We are in the Days of Awe, according to the Jewish calendar. According to the toddler calendar, my son has learned to say triple the number of words he could a year ago, put together full sentences, sleep through the night in his own bed (not every night mind you), ride a balance bike, and how to take turns. And much more. Toddler time makes it easy to distort chronological time. On the one hand, they grow so fast it’s easy to forget they were once tiny and nonverbal. On the other hand, they grow so fast it’s easy to forget that it’s been less than a year for some things.
This has been a challenging year in the friend department. One of the things that I find it easy to forget has been less than a year in the making is the loss of four friends – two couples, for a total of four people. One couple suddenly dropped off the face of the planet, no reason given. In the other couple, one of the two people showed her true colors – hurtful, controlling, spiteful. You might think, well, you’re well-rid of friends like that. Rationally, this is true. Emotionally, it’s hard not to internalize these losses.
It’s not like we don’t have trouble keeping up with the friends we do have. We have plenty of wonderful friends and having a little more space in our lives just makes more room for them.
Here’s the kicker, though. All four of the friends we lost are Jewish. On a practical level, this means a significant hole in Passover seders we might want to host, for example. But on an emotional level, it’s also got me thinking: What is the Jewish response to this?
The Days of Awe are supposed to be a time for reflection and meditation. A time to think about what we could do better next year. A time to make amends for anyone we may have hurt in the past year. How do you do that when you’ve been abruptly cut off? What do you do when someone has done things to you that are not forgivable, at least not in terms of letting them back into your life?
Here’s what I found online:
“Arguably the most important aspect of friendship in Judaism is the notable lack of obligation or contract. While all other relationships in the Jewish perspective are characterized by a series of duties clearly defined in the Torah, from parenthood to marriage to business associations, there are no such measures of propriety or legality among friends. This makes friendship both freer and more fragile than any other kind of relationship…In the Pirkei Avot, the Talmudic collection of moral and ethical wisdom of the great commentators, it is stated, “…woe to him who is alone when he falls and there is no one to lift him”…It is then the ability of one’s friends to be a system of support where all else has failed. We help our friends not because we must, but because the world is made better when we do.” — msarko, http://judeotalk.com/article/friendship-judaism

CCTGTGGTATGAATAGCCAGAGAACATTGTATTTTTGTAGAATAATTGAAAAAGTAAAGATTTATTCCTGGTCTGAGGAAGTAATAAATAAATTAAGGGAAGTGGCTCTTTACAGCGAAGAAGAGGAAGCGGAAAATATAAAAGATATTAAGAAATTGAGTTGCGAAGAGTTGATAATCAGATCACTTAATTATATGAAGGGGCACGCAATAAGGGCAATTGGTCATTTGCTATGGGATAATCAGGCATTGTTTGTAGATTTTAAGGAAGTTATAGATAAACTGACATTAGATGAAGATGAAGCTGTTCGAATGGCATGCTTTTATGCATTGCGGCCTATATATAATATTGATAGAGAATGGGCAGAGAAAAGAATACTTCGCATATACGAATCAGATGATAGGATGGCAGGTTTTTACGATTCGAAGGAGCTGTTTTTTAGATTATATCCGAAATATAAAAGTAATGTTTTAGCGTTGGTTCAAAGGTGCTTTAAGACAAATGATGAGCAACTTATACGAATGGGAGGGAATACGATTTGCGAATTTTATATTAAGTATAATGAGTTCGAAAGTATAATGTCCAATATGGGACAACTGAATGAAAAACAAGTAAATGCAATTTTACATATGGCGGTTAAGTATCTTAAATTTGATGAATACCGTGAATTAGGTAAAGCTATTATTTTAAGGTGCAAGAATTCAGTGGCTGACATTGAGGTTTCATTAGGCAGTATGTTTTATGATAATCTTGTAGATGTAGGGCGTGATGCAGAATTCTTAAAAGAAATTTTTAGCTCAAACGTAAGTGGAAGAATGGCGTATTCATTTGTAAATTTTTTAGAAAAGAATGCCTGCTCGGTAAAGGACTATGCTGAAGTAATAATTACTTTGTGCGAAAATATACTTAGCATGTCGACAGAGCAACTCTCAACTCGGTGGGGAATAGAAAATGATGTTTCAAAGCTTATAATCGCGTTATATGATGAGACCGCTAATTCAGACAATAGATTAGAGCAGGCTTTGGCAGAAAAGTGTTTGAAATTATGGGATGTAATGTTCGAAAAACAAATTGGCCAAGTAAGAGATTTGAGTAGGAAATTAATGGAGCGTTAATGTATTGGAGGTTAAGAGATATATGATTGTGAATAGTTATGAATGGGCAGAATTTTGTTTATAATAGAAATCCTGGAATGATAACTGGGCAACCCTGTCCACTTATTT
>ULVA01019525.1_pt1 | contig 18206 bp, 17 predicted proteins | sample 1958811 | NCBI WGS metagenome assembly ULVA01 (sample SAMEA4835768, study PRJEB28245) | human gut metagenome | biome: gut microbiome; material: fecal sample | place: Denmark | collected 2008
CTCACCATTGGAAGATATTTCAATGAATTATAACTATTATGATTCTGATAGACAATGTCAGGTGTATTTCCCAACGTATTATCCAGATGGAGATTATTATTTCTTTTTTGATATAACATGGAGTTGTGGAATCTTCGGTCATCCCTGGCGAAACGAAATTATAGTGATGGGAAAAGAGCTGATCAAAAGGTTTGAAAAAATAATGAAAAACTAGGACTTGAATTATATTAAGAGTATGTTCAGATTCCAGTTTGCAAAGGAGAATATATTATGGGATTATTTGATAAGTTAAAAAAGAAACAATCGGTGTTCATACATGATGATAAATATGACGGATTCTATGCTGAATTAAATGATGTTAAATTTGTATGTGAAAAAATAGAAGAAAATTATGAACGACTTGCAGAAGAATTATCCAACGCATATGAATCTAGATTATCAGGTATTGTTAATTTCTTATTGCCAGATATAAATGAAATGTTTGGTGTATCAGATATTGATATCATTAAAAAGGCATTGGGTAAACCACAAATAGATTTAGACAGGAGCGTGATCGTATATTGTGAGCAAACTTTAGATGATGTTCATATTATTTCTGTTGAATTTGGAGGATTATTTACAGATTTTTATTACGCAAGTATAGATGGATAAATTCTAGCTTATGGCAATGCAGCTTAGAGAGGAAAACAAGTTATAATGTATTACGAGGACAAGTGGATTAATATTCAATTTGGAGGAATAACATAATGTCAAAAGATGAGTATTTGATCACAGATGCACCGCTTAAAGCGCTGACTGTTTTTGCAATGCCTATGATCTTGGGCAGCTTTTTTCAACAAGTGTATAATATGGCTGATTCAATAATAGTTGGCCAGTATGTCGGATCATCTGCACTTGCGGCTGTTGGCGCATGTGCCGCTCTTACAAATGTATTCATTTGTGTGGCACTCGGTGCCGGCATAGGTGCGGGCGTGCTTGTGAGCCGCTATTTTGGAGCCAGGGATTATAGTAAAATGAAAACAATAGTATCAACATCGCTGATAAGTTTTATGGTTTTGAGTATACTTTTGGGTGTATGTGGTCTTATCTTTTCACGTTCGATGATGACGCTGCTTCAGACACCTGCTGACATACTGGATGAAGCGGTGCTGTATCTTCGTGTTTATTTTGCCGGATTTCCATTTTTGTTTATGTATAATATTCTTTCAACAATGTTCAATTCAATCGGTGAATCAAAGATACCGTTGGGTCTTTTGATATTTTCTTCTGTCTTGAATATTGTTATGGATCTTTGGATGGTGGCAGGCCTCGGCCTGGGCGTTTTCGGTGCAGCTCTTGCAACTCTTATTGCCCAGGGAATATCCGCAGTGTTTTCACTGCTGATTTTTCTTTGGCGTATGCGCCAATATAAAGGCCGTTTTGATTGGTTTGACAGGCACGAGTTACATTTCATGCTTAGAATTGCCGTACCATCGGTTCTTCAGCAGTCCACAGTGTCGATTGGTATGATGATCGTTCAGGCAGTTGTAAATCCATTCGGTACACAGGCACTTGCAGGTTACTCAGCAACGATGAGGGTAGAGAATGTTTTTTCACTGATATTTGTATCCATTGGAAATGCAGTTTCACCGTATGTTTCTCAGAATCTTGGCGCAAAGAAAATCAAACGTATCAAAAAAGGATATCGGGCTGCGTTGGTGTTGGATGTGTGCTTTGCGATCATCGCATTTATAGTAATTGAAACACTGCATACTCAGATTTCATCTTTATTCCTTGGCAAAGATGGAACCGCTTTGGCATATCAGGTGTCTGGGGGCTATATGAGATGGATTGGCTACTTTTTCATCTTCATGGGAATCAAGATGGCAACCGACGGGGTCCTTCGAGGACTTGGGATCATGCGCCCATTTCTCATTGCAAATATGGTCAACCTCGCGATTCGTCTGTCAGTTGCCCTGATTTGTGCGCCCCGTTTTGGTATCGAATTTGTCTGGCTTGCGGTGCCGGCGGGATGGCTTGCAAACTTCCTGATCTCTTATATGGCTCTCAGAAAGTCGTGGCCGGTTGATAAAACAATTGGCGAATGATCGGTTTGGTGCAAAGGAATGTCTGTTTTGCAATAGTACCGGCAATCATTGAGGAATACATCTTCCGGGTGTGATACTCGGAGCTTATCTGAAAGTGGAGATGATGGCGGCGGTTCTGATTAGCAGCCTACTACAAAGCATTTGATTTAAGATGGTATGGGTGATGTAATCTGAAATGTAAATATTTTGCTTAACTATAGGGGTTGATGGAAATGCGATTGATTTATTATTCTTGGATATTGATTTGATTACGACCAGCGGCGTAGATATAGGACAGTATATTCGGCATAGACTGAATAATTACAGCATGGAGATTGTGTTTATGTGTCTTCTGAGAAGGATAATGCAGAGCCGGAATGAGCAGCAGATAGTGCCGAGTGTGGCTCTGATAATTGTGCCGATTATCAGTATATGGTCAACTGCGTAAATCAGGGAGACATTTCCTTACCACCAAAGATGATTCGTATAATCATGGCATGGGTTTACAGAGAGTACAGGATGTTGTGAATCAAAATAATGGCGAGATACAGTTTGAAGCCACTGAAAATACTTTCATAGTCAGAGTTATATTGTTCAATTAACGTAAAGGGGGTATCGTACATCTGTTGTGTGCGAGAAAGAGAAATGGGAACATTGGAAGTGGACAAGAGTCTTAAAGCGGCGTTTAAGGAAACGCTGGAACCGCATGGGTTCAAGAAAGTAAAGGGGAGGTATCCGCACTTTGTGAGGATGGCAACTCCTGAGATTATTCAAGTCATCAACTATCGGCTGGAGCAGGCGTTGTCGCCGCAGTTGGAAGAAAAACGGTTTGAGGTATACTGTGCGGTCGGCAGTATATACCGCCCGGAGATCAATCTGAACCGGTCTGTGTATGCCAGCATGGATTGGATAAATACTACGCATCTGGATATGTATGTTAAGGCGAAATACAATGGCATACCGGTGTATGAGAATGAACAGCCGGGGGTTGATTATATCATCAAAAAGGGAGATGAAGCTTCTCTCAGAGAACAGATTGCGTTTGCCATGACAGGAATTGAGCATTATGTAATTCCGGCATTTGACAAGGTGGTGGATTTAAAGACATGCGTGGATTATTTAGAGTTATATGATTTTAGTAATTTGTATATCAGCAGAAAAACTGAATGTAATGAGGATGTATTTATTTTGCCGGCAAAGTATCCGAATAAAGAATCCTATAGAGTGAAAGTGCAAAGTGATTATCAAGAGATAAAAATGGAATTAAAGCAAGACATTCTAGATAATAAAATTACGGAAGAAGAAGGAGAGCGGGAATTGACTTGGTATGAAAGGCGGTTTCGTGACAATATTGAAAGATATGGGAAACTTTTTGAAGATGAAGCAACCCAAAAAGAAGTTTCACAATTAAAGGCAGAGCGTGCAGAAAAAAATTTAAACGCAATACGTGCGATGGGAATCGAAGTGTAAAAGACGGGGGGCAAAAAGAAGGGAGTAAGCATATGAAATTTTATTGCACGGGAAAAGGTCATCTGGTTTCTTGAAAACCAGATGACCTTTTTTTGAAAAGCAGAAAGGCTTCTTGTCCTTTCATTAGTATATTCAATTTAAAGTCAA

I like framing friendship as the most free, unregulated type of relationship we have. I’ve always said that, just not in terms of Jewish law. Friends are supposed to people we choose because they make us feel good and support us, not because we are biologically related to them or feel an obligation to for other reasons. But the flip side of that is needing to accept that we can’t possibly hold onto every friend forever. Gotta let some of them go, and we don’t always get to say when or which ones.
And here’s what I found on forgiveness. Jewish law suggests three different levels of forgiveness, the first of which is simply to not wish harm on the person who has harmed on you, to even wish them well. Next comes to completely let go of anger and hurt, and finally the last stage is to reconcile the friendship, but Judaism acknowledges this is not always possible.
“The Talmud explains that even if someone has hurt us terribly, it is expected of us to find the strength to forgive them at least on the first level. Absence of any forgiveness whatsoever is a sign of cruelty.” — http://www.chabad.org/library/article_cdo/aid/593022/jewish/Must-I-Forgive-Everyone.htm
I wish I could say achieving even this first step was easy, because admitting it is not makes me feel like a terrible person. But I think I’m almost there, and knowing that this is the only stage Judaism commands me to make it through gives me hope. My goal for this Days of Awe, then, is to achieve this first level of forgiveness. Maybe someday I’ll let go of the hurt and anger completely, but for now, it keeps me safe.